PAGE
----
Human Protein Production
|Project Director, Co-PI
|Harry A. Dailey, UGA
|Michael R. Mayer, UGA
|Clayton Baucom, UGA
|Jill Supernak, UGA
The currently available Mammalian Gene Collection clones available through ATCC serve as the pool of candidate cDNAs for human protein production. Rather than attempt to express every human cDNA, as will be done with P. furiosus and C. elegans, the basic experimental protocol for human protein production will include an initial screen of cDNA sequences to catagorize proteins. This computer based process will be used to screen for 1) molecular weight, 2) pI, 3) the possession of organelle targeting motif sequences, 4) the possession of putative transmembrane segments, 5) presence of possible sites of glycosylation, and 6) possession of identifiable cofactor binding motifs. Sequences will also be subjected to "threader" analysis to determine if strong similarities exist with any structurally characterized protein. Previously crystallized proteins will be eliminated and efforts will be made to include as many classes of unknown proteins and enzymes as possible in the subsequent expression screening process.
Following screening, the pool of candidate cDNAs for initial high-throughput expression and purification will be reduced by the temporary elimination of putative transmembrane proteins. Remaining cDNAs will be cloned into a custom TOPO (Invitrogen) vector. This vector contains an amino terminal six his tag under the control of the Trc (Trp + Lac) promoter, with epitopes removed so as to minimize the introduction of large vector-encoded tags. The initial choice of this vector was based upon our experience in the successful expression and production of thirty soluble and membrane associated proteins, many of which contained [2Fe-2S] clusters or flavin cofactors.
To express proteins, one liter cultures of E. coli containing the desired cDNA in the expression vector are grown in Circlegrow (Qbiogene) medium at 30 deg. C and harvested after entering stationary phase, at which time the Trc promoter is maximally induced. A key feature of this expression protocol is that no culture monitoring or IPTG induction is required. Cells are harvested, resuspended in buffer containing 0.2% sodium cholate (to increase the solubility of membrane associated and poorly soluble proteins), and sonicated . After ultracentrifugation to remove cell debris, the supernatant is passed through a TALON (Clontech) metal chelate column, washed with column equilibration buffer, and eluted with buffer containing 300mM imidazole. The eluted protein fraction is immediately passed onto a size exclusion column. Protein expression and purity is determined by SDS PAGE and UV-Vis spectra.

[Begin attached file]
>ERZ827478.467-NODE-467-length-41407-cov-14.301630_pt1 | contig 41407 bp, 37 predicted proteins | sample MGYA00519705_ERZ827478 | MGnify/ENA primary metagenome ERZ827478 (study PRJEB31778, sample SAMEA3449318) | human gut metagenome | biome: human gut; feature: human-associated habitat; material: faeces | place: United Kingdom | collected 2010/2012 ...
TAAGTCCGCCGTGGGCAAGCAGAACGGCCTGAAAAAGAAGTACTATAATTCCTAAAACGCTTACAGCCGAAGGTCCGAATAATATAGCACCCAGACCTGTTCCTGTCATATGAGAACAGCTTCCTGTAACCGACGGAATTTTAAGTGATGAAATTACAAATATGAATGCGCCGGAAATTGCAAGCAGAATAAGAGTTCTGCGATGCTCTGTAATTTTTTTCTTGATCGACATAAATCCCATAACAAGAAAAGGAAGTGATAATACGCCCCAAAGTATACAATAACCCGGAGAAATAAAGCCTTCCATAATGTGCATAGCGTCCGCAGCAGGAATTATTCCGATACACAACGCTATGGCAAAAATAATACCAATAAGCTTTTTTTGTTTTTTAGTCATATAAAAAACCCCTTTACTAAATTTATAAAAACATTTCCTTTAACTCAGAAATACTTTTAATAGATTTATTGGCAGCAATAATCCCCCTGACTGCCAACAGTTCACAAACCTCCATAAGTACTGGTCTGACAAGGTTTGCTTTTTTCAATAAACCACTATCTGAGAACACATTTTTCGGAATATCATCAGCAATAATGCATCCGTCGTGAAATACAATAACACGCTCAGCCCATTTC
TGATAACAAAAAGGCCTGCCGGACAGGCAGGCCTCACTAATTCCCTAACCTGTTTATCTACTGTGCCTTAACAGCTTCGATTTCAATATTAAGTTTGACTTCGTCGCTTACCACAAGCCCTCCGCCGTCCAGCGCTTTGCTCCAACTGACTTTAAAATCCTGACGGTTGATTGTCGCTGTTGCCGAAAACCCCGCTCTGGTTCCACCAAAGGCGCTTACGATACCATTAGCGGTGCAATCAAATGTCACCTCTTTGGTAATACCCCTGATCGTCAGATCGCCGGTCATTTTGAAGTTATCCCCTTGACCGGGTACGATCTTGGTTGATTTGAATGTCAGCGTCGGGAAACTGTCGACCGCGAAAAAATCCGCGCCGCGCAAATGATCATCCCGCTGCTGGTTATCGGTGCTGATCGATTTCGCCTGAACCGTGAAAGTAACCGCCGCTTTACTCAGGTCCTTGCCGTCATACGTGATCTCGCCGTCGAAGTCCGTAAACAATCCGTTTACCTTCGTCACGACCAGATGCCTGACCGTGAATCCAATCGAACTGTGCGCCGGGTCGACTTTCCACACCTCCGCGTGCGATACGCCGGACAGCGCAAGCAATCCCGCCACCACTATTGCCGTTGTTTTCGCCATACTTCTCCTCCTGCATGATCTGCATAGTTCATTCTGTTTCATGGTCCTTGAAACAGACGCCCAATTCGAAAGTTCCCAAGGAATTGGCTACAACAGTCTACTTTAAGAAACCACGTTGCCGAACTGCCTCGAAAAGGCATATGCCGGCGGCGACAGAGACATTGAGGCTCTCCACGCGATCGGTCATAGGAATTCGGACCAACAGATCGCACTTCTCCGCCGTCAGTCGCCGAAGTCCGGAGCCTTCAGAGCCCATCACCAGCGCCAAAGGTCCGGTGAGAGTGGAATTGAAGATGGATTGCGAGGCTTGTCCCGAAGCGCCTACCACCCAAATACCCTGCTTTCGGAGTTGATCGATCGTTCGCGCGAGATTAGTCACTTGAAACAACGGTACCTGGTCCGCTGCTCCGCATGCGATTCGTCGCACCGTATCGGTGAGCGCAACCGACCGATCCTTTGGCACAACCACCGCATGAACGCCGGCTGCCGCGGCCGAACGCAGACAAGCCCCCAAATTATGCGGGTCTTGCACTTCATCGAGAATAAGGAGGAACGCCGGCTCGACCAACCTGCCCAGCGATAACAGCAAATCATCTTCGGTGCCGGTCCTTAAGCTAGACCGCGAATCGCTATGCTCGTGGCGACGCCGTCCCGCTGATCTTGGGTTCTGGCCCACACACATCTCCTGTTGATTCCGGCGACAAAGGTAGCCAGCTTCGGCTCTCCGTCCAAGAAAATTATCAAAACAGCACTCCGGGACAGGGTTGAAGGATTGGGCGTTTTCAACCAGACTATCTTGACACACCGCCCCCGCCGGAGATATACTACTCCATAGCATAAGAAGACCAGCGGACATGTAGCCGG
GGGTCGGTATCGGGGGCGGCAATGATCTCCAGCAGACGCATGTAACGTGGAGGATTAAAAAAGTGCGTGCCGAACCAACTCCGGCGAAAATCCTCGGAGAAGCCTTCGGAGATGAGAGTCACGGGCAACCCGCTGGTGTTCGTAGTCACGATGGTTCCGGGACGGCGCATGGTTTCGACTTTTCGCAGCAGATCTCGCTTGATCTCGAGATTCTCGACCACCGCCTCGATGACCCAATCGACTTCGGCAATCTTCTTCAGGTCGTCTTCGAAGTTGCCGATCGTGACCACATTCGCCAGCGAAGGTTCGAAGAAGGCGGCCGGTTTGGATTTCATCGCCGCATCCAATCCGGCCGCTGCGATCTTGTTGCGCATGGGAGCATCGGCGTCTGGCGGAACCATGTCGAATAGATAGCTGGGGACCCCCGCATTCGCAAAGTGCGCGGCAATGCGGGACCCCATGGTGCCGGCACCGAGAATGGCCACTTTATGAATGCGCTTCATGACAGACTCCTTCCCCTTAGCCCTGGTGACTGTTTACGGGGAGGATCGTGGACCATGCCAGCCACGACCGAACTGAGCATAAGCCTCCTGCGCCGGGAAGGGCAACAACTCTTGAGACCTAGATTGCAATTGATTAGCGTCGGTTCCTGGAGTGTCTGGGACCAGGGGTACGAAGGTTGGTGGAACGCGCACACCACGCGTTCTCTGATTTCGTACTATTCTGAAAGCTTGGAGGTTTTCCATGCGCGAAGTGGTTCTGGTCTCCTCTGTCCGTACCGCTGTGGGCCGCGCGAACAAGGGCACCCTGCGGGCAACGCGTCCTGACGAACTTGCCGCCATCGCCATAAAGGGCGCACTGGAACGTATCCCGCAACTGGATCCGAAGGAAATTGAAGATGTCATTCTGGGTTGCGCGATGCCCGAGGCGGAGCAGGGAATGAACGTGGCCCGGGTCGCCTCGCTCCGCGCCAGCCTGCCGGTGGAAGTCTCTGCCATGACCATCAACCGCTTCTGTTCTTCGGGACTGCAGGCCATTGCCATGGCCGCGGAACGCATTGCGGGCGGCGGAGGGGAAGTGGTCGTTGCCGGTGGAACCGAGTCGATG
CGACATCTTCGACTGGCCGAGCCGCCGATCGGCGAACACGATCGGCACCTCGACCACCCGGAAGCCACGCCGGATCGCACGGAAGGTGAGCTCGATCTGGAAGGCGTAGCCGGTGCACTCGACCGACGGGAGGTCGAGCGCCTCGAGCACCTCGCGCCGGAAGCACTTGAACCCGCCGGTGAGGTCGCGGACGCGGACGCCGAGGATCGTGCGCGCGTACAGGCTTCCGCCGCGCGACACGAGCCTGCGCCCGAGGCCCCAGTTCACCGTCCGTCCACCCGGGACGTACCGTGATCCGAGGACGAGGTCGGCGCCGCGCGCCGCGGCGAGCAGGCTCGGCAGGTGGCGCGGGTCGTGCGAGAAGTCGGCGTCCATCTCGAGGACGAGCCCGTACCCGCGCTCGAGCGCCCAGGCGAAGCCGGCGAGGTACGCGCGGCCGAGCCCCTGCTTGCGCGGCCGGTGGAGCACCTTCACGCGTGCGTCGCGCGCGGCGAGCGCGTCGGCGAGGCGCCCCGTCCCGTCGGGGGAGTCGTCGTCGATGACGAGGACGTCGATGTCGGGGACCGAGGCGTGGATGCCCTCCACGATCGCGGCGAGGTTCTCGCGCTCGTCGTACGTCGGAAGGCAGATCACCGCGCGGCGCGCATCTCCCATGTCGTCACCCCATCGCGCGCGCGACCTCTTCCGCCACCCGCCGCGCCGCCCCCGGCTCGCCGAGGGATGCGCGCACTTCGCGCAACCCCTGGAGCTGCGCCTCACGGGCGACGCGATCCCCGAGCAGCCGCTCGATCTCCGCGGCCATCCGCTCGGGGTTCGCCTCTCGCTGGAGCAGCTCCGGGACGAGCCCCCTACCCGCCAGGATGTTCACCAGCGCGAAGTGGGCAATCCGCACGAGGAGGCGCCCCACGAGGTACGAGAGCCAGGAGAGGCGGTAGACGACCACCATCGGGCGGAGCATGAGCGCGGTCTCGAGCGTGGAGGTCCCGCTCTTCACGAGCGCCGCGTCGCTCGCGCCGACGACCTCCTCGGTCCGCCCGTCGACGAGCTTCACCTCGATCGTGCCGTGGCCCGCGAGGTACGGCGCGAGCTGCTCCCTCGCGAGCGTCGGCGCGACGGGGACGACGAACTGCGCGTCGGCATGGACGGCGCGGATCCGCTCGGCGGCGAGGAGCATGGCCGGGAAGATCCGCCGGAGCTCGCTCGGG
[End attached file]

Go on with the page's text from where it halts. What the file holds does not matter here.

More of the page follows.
For long term interests, it is desirable to consider production of "difficult" proteins and to develop strategies that will eventually allow production of all proteins. Towards this end we have actively examined new, more effective expression vectors for production of human proteins. We found those vectors currently available for bacterial expression to be less, or no more, effective for difficult proteins than our current Tac-based expression vector. However, we have recently produced a new expression vector that is based upon the Tac promoter but is a fusion with a newly-identified human protein that has given significantly increased yields for a number of test proteins. Inclusion of a TEV protease cleavage site also allows production of a protein without a tag. This system will become our first backup for difficult to express proteins.
We also propose to conduct secondary screening of proteins that do not express well in procaryotic systems. cDNAs that resulted in poor expression in initial attempts will be moved into different expression vectors, or into eucaryotic expression systems such as COS and MEL (murine erythroleukemia) cells. This system has great potential to produce properly processed mammalian proteins in significant yield if we can successfully design a convenient vector system for cassette insertion of cDNAs of interest. We will also plan to investigate in vitro translation as a potential source of target proteins.
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